Most of us on the Stony Brook team were not based at the same institution, so we couldn’t band together to deal with our post-excavation dips. Though even in cases where I have been at university with my dig-mates, the change in environment can in some cases undo a lot of the bonding that occurred on site. I was lucky that I had a trip to the US planned only 3 months after the dig ended so I got to visit some of the other team members and have a proper debrief after the fact, but you can easily feel quite isolated after an excavation, and it can be hard to explain your experiences to others who weren’t there. The explanation always ends up being something between I am so exhausted I want to cry and I loved it so much I want to go back right now. The reassurance of well-meaning partners, friends and family can feel ingenuine and it can often feel like time didn’t progress in the same way for them at home. It is easy to feel disconnected and out of the loop. Keeping in touch with a few people from the dig can really help, especially when you have only just returned home. Just having someone to complain to who is going through the same thing can be extremely cathartic.
The other major issue of post-fieldwork blues is the change in pace, you come home and suddenly the intense structured schedule you were working to is gone, and you have to find ways of managing your own time and tasks again. Often you will find all the energy that got you through on 4-5 hour nights is suddenly gone, and you just feel exhausted and drained. The important thing at this point is to give yourself time to breathe and recover without spiralling into inertia. In the past I have sometimes come back from fieldwork and just slept for 24 hours straight. While this can feel necessary at the time, it is really important to get back into a rhythm as soon as possible. I am personally awful at finding a decent routine and can often slip into a nocturnal state where I can’t seem to wake up in the mornings but can’t switch off at night. By organising your day so you get a decent 8-9 hours you can avoid the lie in bed and feel nostalgic routine that many of us go through after fieldwork.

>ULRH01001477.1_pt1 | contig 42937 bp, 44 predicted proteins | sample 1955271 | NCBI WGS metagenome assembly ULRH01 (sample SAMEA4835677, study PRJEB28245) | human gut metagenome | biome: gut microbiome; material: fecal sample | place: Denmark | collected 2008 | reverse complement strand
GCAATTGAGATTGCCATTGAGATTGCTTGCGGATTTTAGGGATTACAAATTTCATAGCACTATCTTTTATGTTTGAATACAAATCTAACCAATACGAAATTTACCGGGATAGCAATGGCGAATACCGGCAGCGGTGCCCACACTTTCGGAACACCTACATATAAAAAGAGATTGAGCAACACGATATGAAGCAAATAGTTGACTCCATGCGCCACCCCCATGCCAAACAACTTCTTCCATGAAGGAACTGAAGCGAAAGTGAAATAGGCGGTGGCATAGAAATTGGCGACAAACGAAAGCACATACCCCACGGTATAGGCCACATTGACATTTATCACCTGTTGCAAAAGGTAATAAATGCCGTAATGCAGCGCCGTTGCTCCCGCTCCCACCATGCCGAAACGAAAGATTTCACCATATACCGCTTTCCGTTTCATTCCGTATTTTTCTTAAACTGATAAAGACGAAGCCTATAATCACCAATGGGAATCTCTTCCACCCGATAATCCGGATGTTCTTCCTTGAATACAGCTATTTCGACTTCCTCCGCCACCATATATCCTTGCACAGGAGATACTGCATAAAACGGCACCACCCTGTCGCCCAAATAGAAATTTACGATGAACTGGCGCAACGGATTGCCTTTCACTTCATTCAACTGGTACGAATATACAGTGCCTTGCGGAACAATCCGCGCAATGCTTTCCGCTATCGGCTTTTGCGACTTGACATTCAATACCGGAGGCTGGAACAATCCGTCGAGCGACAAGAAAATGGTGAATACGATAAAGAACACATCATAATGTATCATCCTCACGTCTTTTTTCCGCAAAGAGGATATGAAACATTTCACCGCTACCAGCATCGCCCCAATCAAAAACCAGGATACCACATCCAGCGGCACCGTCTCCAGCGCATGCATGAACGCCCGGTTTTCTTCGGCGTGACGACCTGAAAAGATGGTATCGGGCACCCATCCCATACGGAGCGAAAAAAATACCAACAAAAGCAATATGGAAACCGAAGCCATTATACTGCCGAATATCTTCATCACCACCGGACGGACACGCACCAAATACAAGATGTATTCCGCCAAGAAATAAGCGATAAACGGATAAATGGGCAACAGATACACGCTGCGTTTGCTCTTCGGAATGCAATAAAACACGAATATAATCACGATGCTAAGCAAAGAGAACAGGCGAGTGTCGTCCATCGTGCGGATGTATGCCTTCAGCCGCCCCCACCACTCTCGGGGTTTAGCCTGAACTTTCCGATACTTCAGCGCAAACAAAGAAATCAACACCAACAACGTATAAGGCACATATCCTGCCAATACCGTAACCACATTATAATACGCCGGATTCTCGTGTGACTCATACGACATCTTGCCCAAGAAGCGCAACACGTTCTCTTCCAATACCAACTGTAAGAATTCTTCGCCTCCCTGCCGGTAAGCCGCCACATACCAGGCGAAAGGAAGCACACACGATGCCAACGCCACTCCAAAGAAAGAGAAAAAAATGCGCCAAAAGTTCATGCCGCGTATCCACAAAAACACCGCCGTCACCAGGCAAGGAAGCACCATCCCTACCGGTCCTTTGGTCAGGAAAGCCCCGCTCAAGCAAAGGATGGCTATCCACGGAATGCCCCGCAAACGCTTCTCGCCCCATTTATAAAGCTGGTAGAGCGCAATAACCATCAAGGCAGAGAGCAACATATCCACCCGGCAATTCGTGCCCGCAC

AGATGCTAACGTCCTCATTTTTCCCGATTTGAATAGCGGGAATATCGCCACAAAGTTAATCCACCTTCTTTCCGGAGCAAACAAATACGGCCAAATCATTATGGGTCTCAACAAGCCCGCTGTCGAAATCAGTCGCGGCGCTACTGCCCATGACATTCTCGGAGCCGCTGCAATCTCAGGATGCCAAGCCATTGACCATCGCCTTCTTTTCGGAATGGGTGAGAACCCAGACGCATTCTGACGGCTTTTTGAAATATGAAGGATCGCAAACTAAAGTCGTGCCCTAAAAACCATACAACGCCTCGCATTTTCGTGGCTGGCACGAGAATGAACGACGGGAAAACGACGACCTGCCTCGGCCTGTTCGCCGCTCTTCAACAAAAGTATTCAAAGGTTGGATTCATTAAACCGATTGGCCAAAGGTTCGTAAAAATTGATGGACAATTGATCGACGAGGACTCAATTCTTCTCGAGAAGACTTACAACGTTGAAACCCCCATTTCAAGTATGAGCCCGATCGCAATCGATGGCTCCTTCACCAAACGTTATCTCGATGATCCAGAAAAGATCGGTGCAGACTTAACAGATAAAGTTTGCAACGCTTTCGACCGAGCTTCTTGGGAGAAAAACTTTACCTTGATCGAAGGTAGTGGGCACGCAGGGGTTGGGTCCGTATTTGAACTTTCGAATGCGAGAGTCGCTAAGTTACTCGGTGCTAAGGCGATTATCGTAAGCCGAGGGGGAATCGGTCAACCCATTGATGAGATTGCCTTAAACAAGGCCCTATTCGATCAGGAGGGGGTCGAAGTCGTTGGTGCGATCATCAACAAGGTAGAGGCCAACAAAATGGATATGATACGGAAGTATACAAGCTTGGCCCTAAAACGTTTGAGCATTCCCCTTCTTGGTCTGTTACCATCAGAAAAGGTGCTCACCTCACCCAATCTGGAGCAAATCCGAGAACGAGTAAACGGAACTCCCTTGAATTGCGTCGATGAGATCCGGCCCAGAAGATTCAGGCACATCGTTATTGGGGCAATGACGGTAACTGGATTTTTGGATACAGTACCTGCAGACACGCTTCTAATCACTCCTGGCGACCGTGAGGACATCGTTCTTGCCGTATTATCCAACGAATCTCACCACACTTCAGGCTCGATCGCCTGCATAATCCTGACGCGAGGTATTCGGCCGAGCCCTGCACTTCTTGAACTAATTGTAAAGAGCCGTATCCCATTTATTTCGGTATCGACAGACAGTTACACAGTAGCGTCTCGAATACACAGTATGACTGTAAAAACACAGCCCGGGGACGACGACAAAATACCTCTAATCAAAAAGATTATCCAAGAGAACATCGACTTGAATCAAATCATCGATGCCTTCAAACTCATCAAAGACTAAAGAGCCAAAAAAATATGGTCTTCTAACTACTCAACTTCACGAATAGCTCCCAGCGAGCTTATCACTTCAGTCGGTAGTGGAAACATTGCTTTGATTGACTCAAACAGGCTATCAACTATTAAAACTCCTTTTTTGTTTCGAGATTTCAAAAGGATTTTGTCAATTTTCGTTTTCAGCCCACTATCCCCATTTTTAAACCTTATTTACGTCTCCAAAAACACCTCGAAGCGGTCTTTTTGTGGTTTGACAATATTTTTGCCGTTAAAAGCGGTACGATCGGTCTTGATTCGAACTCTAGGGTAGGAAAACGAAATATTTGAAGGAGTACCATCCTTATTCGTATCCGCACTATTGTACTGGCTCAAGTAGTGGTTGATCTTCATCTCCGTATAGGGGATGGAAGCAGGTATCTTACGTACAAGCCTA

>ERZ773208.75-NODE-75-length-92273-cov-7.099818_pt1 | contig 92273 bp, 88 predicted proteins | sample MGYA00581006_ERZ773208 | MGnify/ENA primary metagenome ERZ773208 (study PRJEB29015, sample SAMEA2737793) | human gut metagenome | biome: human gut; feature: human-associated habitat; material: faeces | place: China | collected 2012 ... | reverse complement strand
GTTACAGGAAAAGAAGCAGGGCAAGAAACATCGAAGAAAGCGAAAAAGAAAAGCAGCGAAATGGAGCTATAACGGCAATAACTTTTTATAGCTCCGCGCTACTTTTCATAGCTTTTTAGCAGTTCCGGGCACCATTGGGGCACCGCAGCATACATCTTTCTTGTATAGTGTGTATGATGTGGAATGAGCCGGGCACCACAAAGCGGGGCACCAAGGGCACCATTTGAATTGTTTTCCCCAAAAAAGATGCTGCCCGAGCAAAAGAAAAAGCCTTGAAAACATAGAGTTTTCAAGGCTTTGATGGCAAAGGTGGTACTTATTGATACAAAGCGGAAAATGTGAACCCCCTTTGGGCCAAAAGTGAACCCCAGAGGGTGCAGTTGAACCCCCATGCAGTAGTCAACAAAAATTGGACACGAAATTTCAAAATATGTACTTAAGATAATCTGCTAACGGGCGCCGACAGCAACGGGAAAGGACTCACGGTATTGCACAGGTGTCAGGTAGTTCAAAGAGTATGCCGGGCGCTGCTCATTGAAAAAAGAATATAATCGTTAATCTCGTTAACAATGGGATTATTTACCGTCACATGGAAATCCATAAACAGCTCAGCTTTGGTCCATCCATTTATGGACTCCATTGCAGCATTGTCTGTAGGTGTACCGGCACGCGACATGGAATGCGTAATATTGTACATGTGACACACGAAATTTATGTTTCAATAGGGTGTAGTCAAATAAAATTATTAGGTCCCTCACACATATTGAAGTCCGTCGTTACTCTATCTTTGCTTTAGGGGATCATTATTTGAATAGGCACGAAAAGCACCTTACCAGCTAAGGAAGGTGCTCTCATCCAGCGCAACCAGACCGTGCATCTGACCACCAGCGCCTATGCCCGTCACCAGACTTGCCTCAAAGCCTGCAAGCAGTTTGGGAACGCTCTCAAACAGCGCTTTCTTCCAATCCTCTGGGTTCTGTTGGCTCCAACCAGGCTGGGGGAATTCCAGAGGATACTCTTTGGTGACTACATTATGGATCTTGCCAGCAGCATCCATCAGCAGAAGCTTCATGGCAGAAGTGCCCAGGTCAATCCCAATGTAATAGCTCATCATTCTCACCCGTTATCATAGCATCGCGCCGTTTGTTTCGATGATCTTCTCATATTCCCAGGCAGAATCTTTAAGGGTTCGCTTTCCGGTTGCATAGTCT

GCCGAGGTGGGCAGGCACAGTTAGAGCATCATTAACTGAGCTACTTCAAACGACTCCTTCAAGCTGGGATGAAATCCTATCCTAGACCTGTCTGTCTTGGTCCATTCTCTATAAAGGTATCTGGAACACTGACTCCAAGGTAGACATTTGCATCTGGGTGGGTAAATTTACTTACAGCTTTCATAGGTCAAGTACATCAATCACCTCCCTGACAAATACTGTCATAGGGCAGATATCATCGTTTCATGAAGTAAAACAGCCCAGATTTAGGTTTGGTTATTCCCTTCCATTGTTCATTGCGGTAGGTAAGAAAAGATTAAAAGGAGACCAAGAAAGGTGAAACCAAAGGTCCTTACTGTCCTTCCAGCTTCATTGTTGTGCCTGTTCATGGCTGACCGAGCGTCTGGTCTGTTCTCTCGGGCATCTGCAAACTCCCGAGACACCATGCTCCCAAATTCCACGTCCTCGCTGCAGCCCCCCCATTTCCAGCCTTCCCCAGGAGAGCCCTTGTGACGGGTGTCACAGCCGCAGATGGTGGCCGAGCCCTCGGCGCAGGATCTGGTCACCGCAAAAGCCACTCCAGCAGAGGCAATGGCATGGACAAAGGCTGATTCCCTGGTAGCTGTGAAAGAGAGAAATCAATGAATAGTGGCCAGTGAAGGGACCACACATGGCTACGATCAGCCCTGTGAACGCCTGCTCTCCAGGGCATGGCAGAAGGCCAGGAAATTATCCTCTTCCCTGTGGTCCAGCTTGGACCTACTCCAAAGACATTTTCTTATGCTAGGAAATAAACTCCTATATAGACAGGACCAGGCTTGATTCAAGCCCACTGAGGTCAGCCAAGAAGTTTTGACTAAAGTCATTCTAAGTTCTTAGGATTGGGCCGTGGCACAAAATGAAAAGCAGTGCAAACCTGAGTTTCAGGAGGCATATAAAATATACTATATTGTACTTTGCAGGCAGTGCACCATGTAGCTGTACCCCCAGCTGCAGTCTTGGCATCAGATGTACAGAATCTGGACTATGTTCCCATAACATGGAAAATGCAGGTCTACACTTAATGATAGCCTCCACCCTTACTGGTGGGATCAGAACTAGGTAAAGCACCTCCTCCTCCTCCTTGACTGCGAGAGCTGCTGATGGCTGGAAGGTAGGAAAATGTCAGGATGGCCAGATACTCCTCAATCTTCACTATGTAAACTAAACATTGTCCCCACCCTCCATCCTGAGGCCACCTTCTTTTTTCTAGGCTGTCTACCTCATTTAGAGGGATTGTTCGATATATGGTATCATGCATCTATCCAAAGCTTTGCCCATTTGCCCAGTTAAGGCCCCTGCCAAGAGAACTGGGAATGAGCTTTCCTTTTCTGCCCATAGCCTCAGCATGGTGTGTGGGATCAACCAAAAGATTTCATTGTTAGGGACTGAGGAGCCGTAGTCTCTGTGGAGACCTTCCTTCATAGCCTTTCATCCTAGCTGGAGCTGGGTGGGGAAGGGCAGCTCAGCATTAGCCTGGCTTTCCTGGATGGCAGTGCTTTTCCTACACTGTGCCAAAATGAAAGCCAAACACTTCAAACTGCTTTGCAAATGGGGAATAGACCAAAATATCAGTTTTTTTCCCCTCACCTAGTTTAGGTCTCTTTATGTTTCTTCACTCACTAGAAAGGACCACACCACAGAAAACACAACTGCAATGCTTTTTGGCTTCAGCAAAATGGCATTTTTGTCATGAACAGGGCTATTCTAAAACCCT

There is the additional problem of coming home to a monstrous pile of work that you couldn’t keep on top of while you were away, or even worse coming home to a lack of activities to keep you occupied. Once again this is where planning comes in; before you set out on your fieldwork make sure your colleagues know you are going, and try to organise your work so you aren’t just putting everything off. If you are looking at a gaping hole post-fieldwork it might be good to start planning a project or trip before you even leave. It may sound overzealous but having something to look forward to is key for maintaining positivity in the post-fieldwork slump. On a day-to-day level making sure to plan something where you get out of the house and socialise can be very useful, even if it is just grabbing coffee with a colleague or going to the office to print something. If you normally work from home, this might be a good time to try working at a library or coffee shop, just for a few hours a day to get out of the house.
For some people post-fieldwork blues is just the odd sigh at the sight of a field snap on Facebook, but for others it can mean a destabilising slump that lasts weeks if not months. Either way, you need to be kind to yourself, and make sure to get help when you need it. Fieldwork can be an amazing experience, but is also an intense one, and if you are struggling to deal with life going “back to normal” afterwards, just remember you are definitely not alone.
Taking time for self care is important and can be even more important after returning home. Share your self care tips to beat the post-fieldwork blues in the comments or join us on Twitter (#femfieldsecrets) to continue the conversation!
Some other posts on this topic can be found on Princeton Correspondents on Undergraduate Research and The Thesis Whisperer.
Interested in telling your whole tale? We would love to hear from you!